Based on shot noise and conductance measurements the number of conductance channels and the conductance contribution of each channel can be determined. However, we cannot provide the exact channel conductance for more than two channels, as dictated by the use of only two equations for noise and conductance. We overcome this limitation by relaxing the requirement for exact identification of the conductance of each channel and we numerically identify the range of possible conductance contributions for each individual channel (R. Vardimon at al. Phys. Rev. B 88, 161404R (2013)). Using this approach significant information can be gained despite its finite uncertainty. For example, we could decompose conductance oscillations observed during the formation of Pt atomic chains to their channel components, to study their orbital origin (R. Vardimon et al. Nano Lett. 14, 2988 (2014)) and recently, we probed the evolution of spin conduction channels during the formation of nickel oxide atomic junction (R. Vardimon et al. Nano Lett. 15, 3894 (2015)).
Furthermore, the removal of spin degeneracy can be detected by measuring noise values that penetrate a forbidden range of conductance and noise for spin-degenerate channels, while a minimal boundary for the degree of current spin polarization can be extracted as well. Shot noise can also provide useful information about electron correlations, for example in Kondo syste ms.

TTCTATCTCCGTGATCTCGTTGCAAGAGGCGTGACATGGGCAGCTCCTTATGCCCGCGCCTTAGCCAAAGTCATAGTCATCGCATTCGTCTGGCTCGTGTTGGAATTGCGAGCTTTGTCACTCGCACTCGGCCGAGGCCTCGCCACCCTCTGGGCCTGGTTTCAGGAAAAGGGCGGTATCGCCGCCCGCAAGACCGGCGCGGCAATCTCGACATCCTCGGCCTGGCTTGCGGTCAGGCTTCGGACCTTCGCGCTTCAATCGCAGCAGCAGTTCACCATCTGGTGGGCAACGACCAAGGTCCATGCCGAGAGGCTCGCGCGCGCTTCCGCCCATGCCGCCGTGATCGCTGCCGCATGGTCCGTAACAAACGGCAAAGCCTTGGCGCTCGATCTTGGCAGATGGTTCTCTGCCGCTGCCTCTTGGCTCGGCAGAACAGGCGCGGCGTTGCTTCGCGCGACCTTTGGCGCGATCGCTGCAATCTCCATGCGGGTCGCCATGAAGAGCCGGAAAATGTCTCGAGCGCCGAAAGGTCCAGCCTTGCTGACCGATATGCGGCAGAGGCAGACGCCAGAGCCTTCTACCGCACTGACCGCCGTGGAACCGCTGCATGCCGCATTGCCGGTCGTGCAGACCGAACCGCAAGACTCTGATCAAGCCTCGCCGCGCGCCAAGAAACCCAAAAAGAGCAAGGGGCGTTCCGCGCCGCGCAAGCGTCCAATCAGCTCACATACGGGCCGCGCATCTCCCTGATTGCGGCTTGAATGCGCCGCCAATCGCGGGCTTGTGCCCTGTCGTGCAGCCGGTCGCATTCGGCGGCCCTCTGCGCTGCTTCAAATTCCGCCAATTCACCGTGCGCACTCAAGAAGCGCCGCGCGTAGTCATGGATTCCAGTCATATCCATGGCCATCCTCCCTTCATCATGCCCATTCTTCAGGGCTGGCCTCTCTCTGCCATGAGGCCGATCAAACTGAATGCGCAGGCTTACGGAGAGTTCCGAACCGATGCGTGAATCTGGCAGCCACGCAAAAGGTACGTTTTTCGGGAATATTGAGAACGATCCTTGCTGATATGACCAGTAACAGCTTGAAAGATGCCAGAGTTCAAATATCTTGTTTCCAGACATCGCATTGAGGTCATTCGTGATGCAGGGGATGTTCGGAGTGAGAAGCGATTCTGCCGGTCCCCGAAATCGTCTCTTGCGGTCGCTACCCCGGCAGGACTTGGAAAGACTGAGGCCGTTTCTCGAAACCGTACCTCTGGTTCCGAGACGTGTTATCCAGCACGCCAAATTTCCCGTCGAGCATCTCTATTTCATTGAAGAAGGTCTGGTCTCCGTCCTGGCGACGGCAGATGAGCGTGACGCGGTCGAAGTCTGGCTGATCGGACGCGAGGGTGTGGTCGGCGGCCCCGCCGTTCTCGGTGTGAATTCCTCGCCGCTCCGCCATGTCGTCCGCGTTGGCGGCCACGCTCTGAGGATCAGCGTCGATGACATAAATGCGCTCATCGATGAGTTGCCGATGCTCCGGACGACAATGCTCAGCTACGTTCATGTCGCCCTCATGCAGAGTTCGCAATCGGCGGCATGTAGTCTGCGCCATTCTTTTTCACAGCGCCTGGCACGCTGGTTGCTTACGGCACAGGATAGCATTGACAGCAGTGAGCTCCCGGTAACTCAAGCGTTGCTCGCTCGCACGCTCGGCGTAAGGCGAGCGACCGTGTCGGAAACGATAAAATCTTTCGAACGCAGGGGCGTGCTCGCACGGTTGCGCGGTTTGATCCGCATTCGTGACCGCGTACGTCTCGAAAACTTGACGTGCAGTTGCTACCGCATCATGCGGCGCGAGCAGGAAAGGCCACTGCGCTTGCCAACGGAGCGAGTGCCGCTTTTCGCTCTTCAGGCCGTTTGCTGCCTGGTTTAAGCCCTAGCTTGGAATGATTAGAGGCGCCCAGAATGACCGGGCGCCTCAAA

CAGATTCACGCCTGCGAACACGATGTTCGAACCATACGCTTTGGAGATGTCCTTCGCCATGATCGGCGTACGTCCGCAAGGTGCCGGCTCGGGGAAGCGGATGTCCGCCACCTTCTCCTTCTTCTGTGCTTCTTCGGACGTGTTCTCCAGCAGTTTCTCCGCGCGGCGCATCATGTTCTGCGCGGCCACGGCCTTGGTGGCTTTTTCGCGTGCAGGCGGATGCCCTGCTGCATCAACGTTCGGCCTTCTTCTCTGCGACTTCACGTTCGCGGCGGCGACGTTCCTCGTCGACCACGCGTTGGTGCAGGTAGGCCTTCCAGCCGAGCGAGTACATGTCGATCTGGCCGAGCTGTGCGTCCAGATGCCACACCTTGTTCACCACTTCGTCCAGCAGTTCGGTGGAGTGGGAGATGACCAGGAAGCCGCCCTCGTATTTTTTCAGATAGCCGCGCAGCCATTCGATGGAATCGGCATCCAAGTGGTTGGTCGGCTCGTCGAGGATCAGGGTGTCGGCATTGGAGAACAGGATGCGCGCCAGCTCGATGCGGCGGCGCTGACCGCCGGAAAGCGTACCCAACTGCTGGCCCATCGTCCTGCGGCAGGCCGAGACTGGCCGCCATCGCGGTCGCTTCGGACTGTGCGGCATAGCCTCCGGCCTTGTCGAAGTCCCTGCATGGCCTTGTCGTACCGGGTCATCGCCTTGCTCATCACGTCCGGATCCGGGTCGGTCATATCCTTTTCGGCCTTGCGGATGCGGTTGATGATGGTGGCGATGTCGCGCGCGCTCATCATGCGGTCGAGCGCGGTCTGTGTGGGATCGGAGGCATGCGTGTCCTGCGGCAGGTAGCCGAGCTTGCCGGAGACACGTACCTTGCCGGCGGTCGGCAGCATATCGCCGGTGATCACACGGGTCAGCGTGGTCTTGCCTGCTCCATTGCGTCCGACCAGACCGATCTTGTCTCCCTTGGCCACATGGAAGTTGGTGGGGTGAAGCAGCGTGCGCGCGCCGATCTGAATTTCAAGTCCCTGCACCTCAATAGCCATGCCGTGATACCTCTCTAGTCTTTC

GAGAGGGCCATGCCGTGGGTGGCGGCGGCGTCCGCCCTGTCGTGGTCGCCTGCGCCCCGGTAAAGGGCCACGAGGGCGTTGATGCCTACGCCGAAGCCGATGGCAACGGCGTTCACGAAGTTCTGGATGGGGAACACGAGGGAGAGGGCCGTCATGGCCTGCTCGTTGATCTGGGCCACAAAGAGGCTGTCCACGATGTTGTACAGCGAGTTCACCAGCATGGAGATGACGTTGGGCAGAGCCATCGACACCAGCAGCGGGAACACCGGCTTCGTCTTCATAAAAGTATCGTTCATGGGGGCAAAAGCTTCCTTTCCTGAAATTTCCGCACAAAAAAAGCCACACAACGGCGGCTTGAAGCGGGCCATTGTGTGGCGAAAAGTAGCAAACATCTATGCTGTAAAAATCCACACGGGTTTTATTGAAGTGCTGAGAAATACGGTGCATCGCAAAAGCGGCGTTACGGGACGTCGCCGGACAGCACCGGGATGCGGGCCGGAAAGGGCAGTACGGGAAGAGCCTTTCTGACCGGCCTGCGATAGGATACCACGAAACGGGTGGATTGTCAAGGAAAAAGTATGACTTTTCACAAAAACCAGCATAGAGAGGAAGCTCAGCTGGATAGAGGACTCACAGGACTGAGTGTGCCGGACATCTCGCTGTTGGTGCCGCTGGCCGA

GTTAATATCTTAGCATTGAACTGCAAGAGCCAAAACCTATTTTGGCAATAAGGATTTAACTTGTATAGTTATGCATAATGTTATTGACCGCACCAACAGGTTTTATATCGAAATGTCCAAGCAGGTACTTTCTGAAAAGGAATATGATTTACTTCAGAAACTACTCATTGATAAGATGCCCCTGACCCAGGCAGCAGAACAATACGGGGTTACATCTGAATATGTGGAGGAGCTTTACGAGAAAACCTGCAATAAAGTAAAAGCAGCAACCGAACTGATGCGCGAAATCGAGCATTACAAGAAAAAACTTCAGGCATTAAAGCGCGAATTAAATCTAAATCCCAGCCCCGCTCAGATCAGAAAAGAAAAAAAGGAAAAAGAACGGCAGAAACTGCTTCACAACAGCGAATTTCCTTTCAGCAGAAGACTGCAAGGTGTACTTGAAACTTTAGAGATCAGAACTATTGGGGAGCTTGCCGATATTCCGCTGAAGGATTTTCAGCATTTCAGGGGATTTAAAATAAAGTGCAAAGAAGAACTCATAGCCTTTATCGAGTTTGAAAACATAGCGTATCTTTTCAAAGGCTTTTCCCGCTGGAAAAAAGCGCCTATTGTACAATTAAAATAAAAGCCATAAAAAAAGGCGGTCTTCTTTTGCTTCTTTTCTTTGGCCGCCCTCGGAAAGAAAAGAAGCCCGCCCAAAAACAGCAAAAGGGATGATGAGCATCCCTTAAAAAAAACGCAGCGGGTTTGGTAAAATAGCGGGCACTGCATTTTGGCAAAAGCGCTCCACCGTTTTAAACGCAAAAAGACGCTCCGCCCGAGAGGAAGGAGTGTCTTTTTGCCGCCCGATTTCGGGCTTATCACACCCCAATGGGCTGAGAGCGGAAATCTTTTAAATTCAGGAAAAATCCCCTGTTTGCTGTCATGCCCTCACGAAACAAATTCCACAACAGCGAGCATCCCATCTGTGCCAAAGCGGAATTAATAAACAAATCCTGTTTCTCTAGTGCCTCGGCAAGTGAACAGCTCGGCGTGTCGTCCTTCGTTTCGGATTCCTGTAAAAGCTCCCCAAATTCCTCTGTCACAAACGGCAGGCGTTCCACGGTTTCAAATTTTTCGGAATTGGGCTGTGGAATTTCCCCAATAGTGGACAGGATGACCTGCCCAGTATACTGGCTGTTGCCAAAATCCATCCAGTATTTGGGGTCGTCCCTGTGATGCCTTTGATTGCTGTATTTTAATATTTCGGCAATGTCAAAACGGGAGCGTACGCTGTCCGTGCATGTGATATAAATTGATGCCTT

Schematics of an atomic scale constriction in a conductor. When the diameter of the constriction approaches the electronic Fermi wavelength, the electrons are quantized in the transverse direction. As a result, only certain propagating electron modes (conduction channels) can be transmitted through the constriction.
Magnetoresistance is the response of electrical resistance to magnetic field manipulations. Our sample design is optimized to efficiently suppress unwanted magneto-elastic electrode movements. For spin-valve experiments, we developed an asymmetric electrodes' structure (Fig. 1c, inset) that allows us to magnetize the electrodes in a parallel or an antiparallel configurations. Our cryogenic setups are equipped with either a 9Tesla magnet or a 3Tesla-9Tesla vector magnet that provides variable magnetic field along a certain axis for magnetoresistance measurements in a spin-valve configuration or a 360° rotating magnetic field for anisotropic magnetoresistance measurements.
Asymmetric nickel electrodes (marked in red) for spin-valve experiments in atomic scale junctions. The side electrodes (marked in gray) are used to monitor changes in the magnetization of each electrode separately.